Unfortunately the type of agencies currently involved in development in Afghanistan lack the expertise needed to understand markets. They also lack the experience and long term engagement needed to create market opportunities.
An additional weakness in current projects is the tendency to offer a single product to project women, for example, poultry rearing, tailoring etc. It is Zardozi’s experience that women need to have the option of selecting what suits their individual circumstances from a variety of business options. Since family objections constitute another of the biggest obstacles to women’s market engagement, enabling them to start in a sector which minimises the challenge to cultural norms greatly increases the percentage of women able to participate in a WEE project.
Once a market opportunity has been identified, the keys to success are: confidence building, long-term handholding and access to adequate credit. Confidence building should focus on overcoming women’s social conditioning and the fear leaving the house, combined with strengthening belief in their own capacity for independent action. The most cost-effective interventions to build self confidence involve encouraging women to interact with successful women from similar backgrounds to their own. In addition, almost any kind of training that brings women together and allows them to reflect on their own circumstances and to learn from others in similar circumstances, is effective in boosting self confidence. Training that provides information on business skills is in general, the most useful but even training courses in rights, gender, health etc can bring women to a better understanding of their value as individuals and thus promotes self-confidence.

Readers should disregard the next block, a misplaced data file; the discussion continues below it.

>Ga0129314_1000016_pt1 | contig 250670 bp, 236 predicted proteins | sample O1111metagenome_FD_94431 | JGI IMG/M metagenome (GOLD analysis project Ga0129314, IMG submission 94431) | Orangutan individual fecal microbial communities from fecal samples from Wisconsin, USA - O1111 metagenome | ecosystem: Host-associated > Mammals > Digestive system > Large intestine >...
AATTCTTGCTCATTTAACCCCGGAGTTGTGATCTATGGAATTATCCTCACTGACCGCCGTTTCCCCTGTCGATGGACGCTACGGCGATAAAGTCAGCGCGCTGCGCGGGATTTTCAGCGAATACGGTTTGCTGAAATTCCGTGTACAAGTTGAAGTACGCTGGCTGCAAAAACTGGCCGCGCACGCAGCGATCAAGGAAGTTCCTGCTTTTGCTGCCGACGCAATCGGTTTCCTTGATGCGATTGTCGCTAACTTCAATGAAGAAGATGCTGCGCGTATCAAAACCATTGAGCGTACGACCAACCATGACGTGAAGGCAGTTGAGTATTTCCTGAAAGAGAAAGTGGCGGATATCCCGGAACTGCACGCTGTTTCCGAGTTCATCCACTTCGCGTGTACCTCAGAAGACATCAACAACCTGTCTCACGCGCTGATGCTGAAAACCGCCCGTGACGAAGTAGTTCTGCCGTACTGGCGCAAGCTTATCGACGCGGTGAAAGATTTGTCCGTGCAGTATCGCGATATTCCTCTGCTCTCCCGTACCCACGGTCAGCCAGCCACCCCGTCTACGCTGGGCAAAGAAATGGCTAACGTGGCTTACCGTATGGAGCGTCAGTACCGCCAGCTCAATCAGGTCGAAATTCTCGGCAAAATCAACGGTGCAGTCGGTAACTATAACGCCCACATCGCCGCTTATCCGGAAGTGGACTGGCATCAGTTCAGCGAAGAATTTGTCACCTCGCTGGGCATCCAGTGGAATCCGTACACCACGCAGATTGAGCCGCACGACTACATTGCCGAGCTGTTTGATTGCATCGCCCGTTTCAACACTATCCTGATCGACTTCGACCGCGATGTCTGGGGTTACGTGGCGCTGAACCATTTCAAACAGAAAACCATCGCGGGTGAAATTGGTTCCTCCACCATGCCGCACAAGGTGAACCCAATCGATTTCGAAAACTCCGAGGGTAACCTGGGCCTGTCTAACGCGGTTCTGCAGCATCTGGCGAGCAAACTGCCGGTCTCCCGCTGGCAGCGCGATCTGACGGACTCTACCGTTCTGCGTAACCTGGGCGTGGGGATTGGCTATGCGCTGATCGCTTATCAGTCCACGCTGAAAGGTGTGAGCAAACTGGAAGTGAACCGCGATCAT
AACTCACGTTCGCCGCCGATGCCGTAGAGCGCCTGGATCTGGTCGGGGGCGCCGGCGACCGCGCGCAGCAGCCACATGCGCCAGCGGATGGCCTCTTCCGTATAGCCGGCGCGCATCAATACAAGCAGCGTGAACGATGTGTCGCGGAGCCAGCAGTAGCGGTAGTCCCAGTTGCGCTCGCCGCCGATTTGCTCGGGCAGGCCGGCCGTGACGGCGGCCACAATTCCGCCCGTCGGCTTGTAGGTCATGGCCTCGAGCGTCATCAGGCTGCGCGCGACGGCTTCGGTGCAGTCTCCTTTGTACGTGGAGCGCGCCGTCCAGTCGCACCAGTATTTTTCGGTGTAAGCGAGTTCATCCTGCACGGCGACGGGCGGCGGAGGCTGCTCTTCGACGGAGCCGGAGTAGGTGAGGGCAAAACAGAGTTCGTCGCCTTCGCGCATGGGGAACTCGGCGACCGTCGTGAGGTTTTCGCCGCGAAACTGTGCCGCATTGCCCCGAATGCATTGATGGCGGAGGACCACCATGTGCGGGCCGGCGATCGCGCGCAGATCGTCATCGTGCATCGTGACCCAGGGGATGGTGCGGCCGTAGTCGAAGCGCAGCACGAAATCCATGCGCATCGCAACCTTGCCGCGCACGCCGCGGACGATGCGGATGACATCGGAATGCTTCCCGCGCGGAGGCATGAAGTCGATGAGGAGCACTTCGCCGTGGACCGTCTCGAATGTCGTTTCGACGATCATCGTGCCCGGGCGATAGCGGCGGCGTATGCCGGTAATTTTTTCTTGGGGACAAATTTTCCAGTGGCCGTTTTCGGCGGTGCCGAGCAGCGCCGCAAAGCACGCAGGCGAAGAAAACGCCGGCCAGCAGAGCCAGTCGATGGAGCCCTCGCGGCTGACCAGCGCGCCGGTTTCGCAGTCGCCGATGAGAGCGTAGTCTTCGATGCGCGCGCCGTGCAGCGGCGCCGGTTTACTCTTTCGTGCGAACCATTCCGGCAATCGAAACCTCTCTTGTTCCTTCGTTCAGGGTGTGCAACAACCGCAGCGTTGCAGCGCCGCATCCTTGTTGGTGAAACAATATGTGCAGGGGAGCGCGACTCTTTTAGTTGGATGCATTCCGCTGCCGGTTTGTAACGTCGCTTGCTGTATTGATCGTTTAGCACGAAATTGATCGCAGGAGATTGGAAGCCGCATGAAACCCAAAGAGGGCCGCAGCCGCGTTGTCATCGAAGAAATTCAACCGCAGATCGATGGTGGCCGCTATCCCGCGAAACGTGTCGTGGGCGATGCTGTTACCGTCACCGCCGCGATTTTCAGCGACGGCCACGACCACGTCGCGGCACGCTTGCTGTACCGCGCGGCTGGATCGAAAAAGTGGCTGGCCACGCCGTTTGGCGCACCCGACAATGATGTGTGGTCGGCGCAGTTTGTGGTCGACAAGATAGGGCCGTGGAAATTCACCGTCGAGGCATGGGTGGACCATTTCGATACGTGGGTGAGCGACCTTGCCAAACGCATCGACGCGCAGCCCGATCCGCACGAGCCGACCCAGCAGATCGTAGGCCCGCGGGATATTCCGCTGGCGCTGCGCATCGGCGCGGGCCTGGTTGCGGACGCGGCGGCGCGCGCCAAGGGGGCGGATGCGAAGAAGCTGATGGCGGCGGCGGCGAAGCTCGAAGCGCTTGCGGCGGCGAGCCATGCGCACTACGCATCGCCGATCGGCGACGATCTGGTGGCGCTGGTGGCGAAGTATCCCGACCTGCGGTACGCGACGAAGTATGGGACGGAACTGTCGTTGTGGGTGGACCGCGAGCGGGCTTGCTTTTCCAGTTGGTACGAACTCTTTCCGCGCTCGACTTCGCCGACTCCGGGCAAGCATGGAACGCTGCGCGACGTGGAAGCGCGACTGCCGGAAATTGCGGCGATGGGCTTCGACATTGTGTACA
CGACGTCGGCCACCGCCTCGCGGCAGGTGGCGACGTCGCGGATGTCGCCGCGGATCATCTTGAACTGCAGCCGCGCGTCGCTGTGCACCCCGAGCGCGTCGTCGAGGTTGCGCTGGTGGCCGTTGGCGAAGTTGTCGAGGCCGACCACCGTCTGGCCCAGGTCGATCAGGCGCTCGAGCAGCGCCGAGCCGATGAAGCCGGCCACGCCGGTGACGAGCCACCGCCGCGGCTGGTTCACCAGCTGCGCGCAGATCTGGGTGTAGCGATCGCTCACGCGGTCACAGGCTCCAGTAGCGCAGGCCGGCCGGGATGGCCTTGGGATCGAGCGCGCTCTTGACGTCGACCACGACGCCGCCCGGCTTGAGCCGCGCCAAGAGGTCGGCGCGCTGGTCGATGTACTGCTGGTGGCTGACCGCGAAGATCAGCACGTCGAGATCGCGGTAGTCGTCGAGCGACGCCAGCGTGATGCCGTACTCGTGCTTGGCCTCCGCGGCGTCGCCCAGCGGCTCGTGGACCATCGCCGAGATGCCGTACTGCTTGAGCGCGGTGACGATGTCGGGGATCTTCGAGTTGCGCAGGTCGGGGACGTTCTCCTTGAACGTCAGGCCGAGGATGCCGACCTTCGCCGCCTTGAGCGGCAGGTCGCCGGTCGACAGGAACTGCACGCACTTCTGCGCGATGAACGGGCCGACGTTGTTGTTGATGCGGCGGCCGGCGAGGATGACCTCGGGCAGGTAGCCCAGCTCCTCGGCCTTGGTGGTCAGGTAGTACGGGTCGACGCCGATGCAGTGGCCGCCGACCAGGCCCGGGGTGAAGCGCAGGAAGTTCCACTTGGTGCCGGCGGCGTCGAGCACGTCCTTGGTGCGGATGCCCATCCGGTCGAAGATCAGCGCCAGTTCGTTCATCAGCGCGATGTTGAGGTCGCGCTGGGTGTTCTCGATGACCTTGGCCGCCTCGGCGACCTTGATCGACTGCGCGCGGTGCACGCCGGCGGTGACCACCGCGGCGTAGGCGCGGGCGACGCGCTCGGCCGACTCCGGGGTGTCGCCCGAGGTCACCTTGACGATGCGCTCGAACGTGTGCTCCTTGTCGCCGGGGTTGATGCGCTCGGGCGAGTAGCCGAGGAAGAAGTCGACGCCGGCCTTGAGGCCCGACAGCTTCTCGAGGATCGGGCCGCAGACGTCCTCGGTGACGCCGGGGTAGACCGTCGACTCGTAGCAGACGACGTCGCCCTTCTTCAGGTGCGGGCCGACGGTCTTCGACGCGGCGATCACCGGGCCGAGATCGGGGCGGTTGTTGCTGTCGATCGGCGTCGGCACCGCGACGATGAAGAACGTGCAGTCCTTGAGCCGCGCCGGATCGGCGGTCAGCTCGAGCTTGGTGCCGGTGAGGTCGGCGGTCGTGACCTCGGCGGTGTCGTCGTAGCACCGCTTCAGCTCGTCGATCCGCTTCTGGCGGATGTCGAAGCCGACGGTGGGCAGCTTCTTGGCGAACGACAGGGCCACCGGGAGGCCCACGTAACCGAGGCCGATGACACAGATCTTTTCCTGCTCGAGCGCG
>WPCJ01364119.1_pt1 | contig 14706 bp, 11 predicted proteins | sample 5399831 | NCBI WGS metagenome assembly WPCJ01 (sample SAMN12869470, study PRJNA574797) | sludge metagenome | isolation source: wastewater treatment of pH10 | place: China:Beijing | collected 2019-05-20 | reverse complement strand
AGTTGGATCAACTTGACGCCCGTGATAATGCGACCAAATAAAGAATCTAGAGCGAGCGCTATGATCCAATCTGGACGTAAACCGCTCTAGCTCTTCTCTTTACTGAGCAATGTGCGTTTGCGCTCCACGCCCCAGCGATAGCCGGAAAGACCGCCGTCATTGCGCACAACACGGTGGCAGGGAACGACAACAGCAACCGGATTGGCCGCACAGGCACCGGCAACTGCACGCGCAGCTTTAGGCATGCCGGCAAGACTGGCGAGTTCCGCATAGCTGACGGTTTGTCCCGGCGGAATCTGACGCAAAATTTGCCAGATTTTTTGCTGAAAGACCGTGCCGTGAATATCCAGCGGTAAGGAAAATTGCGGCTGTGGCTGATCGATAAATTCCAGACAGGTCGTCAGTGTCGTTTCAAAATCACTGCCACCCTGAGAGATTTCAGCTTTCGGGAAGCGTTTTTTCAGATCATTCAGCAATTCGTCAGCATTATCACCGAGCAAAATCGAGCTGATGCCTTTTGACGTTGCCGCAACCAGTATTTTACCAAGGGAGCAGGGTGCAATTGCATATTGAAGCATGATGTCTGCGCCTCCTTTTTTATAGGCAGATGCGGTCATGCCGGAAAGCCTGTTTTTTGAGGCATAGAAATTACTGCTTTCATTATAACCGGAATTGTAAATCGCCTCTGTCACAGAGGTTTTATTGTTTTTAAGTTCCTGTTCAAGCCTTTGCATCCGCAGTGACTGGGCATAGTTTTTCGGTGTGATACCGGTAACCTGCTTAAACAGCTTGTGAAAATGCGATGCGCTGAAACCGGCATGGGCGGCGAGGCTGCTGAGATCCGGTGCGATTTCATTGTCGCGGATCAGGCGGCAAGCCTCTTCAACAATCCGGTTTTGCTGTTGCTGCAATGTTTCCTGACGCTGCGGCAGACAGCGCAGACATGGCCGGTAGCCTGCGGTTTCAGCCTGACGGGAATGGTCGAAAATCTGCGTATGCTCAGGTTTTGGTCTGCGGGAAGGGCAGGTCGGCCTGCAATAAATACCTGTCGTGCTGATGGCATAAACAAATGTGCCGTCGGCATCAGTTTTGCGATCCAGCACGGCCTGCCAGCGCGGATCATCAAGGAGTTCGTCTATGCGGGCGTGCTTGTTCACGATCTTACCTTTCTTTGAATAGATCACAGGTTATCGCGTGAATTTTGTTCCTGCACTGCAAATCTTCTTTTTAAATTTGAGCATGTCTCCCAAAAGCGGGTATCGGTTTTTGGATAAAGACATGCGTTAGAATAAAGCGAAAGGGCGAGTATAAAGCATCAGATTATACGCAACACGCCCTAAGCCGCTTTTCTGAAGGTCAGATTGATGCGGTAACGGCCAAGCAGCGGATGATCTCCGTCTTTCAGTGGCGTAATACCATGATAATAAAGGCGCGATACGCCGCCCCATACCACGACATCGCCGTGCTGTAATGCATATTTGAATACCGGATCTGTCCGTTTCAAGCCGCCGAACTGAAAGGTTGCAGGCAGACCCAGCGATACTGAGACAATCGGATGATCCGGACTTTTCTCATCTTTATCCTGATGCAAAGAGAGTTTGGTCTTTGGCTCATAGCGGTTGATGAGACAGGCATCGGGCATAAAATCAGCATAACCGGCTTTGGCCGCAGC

As mentioned previously, in countries where the market already includes many opportunities for women, newcomers to micro business are better able to select a product or sector that suits their own circumstances. In general also they can more easily find a support system that enables them both to get started and to address issues as their business develops. In the absence of this kind of support, because Afghanistan has so few existing female role models, WEE projects need to substitute a form of long-term handholding. If this is not done then the majority of ‘ordinary’ women have greatly increased risk of failure leaving only those women with better education, unusual levels of confidence and strong family support. The handholding can be primarily provided by the women themselves with some support and encouragement from business experts.
Another common misunderstanding in many WEE projects is to think that creating gendered space in which women can operate equates with integration into the market. This has led to the creation of women’s markets where in general, there is little foot traffic and weak sales. The reason being that markets in Afghanistan are very product specific with the result that consumers select a market on the basis of the kind of product they are seeking to purchase. In addition Afghan consumers expect to compare prices and quality between a large number of shops selling similar items before making a purchase. As a result putting women who are selling a variety of goods and services all in the same location attracts few customers.
Isolating women in gendered space has the additional drawback of preventing women from understanding current trends and prices with devastating results for sales. Zardozi can find no evidence that women prefer a women’s market as a shopping destination.
In conclusion, whilst WEE naturally does include support to women who are innately entrepreneurial, it primarily needs to support the much greater percentage of women who are not entrepreneurial but who nevertheless need an opportunity to improve household income. It also needs to extend its role in terms of creating opportunities and providing continued long-term support to all women starting up a business.